I have written before about emotional pain as a reaction to a perceived threat and our body’s way of telling us that something is wrong. Psychological pain is not the enemy. It is the messenger. And it is very important not to kill it.
Many people will tell you that when you come out of the other side of pain, you feel stronger. I have learned the hard way that the fear of pain takes more energy than the pain itself. Worry is an example of it. When we worry, we experience psychological pain from something negative we have imagined in our head. Yes, all in our head.
Pain and Joy are temporary
Pain is short-lived, just like happiness and extreme joy. When I experience great joy, I want to carve it into my mind and keep it forever, but it passes, because emotions are temporary. Whatever you feel, remember the saying “This too shall pass”. We can take advantage of this when we feel pain and look beyond it.
On the other side of pain, there is lots of strength. My mom used to say (and still does) “What doesn’t kill you makes you stronger”. It is an old saying that only when you accept it, you can tackle the pain not as an enemy, but as a helper, a messenger or a warning bell.
There are many techniques to turn psychological pain into psychological strength and the more you use them, the less you feel the pain. I have gathered some of them here to share with you. All of them are proven and practical. I use them with my clients.
It is amazing how quickly the pain fades and comfort comes. Some of my clients need two or three techniques, but most of them only need one. After getting to know my clients, I pick the methods that will produce the best outcome in the shortest time. Since you are doing it yourself, you will have to try them one by one and figure out which is best for you.
From psychological pain to personal power
- Use every pain as an opportunity to grow, an “emotional stretch”. You grow, you learn. Ask yourself, “What can I learn from this pain?” If you ask good questions, you will find good answers. Questions about learning are good.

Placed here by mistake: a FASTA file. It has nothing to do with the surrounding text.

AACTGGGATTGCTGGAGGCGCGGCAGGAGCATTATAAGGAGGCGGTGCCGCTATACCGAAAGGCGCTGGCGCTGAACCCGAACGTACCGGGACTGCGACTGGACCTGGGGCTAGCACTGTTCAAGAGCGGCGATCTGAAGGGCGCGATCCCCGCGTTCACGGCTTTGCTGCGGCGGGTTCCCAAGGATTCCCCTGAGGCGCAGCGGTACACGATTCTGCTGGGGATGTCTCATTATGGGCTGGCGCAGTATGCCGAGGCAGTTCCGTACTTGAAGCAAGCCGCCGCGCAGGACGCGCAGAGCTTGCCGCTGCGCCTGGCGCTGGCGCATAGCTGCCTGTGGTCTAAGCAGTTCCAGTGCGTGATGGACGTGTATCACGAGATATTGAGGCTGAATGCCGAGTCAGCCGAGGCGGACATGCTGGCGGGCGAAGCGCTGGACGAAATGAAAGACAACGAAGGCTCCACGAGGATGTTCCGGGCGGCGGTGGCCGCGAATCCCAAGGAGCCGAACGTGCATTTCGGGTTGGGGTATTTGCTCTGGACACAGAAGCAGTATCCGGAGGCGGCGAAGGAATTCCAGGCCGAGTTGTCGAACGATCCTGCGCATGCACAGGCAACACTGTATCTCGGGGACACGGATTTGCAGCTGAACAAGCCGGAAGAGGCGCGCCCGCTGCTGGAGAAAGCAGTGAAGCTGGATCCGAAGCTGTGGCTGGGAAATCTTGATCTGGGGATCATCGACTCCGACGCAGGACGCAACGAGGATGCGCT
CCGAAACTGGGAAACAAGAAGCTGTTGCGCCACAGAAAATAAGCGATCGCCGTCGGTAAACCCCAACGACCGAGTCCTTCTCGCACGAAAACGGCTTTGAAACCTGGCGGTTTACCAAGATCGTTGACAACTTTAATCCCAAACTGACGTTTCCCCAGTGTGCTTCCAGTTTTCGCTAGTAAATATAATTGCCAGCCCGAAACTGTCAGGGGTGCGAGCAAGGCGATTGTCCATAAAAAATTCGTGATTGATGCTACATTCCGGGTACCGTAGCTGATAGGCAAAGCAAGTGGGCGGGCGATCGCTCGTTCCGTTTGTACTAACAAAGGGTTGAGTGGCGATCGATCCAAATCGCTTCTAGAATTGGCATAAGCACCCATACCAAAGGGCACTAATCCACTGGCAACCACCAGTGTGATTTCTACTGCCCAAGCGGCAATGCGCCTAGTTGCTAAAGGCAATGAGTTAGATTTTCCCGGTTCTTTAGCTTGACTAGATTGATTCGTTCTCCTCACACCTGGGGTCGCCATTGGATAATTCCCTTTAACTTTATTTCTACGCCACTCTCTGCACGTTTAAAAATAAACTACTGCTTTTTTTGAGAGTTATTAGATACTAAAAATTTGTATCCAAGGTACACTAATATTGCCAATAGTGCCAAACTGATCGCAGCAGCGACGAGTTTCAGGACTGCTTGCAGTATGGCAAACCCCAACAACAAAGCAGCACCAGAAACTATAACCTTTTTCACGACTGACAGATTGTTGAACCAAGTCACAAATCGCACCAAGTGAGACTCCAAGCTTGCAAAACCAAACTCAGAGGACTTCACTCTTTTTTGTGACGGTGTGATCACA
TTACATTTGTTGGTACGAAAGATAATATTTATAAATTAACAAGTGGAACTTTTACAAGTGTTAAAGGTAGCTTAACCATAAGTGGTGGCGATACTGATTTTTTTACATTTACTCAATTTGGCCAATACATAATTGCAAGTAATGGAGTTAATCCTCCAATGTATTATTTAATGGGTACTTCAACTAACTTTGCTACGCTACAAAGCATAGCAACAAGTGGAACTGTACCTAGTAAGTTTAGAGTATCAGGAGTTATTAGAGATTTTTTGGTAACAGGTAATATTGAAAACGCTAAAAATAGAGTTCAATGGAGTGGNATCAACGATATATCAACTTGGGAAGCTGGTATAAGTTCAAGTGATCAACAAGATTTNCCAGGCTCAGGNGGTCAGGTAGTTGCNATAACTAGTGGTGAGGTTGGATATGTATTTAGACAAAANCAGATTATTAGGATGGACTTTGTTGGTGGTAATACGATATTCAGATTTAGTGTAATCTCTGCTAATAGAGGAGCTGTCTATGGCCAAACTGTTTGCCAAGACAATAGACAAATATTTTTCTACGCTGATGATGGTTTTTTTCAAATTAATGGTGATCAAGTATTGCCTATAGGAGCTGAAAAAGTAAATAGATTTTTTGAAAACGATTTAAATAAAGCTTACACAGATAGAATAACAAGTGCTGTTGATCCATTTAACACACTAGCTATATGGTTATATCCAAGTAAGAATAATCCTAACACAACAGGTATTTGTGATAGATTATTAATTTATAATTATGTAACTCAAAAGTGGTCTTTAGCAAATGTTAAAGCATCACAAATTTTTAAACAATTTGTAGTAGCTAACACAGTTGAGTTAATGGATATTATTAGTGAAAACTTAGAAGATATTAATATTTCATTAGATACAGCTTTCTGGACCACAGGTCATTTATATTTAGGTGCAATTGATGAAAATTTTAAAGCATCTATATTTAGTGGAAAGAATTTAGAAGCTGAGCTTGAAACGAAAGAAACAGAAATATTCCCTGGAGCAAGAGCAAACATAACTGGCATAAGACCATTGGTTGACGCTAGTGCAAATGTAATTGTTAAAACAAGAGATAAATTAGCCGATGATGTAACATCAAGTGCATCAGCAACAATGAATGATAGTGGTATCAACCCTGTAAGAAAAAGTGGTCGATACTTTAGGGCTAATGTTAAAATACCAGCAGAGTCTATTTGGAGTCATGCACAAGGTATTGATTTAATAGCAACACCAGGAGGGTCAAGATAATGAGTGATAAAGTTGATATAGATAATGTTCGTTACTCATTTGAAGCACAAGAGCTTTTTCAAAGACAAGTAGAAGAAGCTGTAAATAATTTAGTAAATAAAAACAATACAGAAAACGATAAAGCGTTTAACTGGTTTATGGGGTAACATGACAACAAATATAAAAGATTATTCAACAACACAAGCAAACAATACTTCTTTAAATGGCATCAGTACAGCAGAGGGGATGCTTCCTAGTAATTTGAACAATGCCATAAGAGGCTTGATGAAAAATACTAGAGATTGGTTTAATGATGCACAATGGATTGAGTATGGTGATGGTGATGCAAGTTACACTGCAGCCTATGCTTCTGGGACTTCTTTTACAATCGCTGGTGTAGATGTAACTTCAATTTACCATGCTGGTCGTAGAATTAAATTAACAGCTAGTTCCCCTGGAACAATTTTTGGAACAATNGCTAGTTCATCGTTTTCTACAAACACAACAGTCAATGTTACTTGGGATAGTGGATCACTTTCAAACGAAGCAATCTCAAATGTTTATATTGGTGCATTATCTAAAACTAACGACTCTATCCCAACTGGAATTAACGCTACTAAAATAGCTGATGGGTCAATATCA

- Separate facts from meaning. “He didn’t come to our meeting on time” is a fact. The possible meanings are endless, from “He has no respect for me” to “He was stuck in traffic”. When you feel hurt, it is hard to stick to the facts, so practice thinking in terms of “facts” and “meaning” about what happens to you. Once you realize that your feelings always come from the meaning that you give the facts, it is easy to eliminate the pain.
- Admit that you feel pain or you will stay in pain for a long time. It is OK to feel disappointment and it is easier to admit that you feel disappointed than to hide it to avoid conflicts. You may not need to express it to others, but make sure you express it to yourself. We all need values, rules and standards, but we do not need to force them on others and it is OK to keep them to ourselves. “I am disappointed he didn’t come to our meeting on time. There must be a reason for his late arrival. I will still make sure I come on time, because coming on time is important to me“.
- Let go of thoughts, perceptions and objects that cause you pain. Most people think that others and circumstances cause their pain, when in fact, the thoughts associated with them are the cause. If he did not come to the meeting on time, he is not the reason I am in pain, but the expectation that he would come on time.
- Look on the full half of the glass. Why? Because there must be some good in everything. This is the rule of life. Rain wets the laundry? Bummer! But it waters the garden too. Yay! Seek the good and you shall find. He came late to our meeting, so I had time to go through my voice messages, or meditate, or call my mother, or…
- Pain is not a stop sign. Many people consider pain as a sign not to do anything, as if the body is punishing us for doing things we should not do. It is not! It is only an alert, a message telling us that something needs to change.
- Action is the best way to overcome psychological pain. It is a sign that we need to change something and then check if it works better. If you make enough changes, you will find something that will make your pain go away.
- Celebrate your achievements. Why? Because this is a great reminder of what works. Many times you can use past achievements to overcome current pain. “He is not being disrespectful, because he did come to our meeting on time last time”.
- Surround yourself with people who make you feel good. Often, you can ease you psychological pain by sharing it with people you trust. Look for those positive, non-judgmental people and they will help you ease the pain with their caring. If what caused the pain was something that others have said to you, expected of you or done to you, adopt the belief “Whatever others think about me is none of my business”. We cannot live based on what others expect of us, if only because different people’s expectations may contradict. We have to develop our own thoughts without the desire to please others and this will save us from experiencing lots of psychological pain.
- Focus on the future. Ask, “What can I do now?” We cannot change the past. Some things, we cannot change at all. We need to learn to choose our battles and focus on what we can do right now and in the future.
Emotional pain is always at the edge of your comfort zone and when you push against it, you grow and become stronger.
For your growth!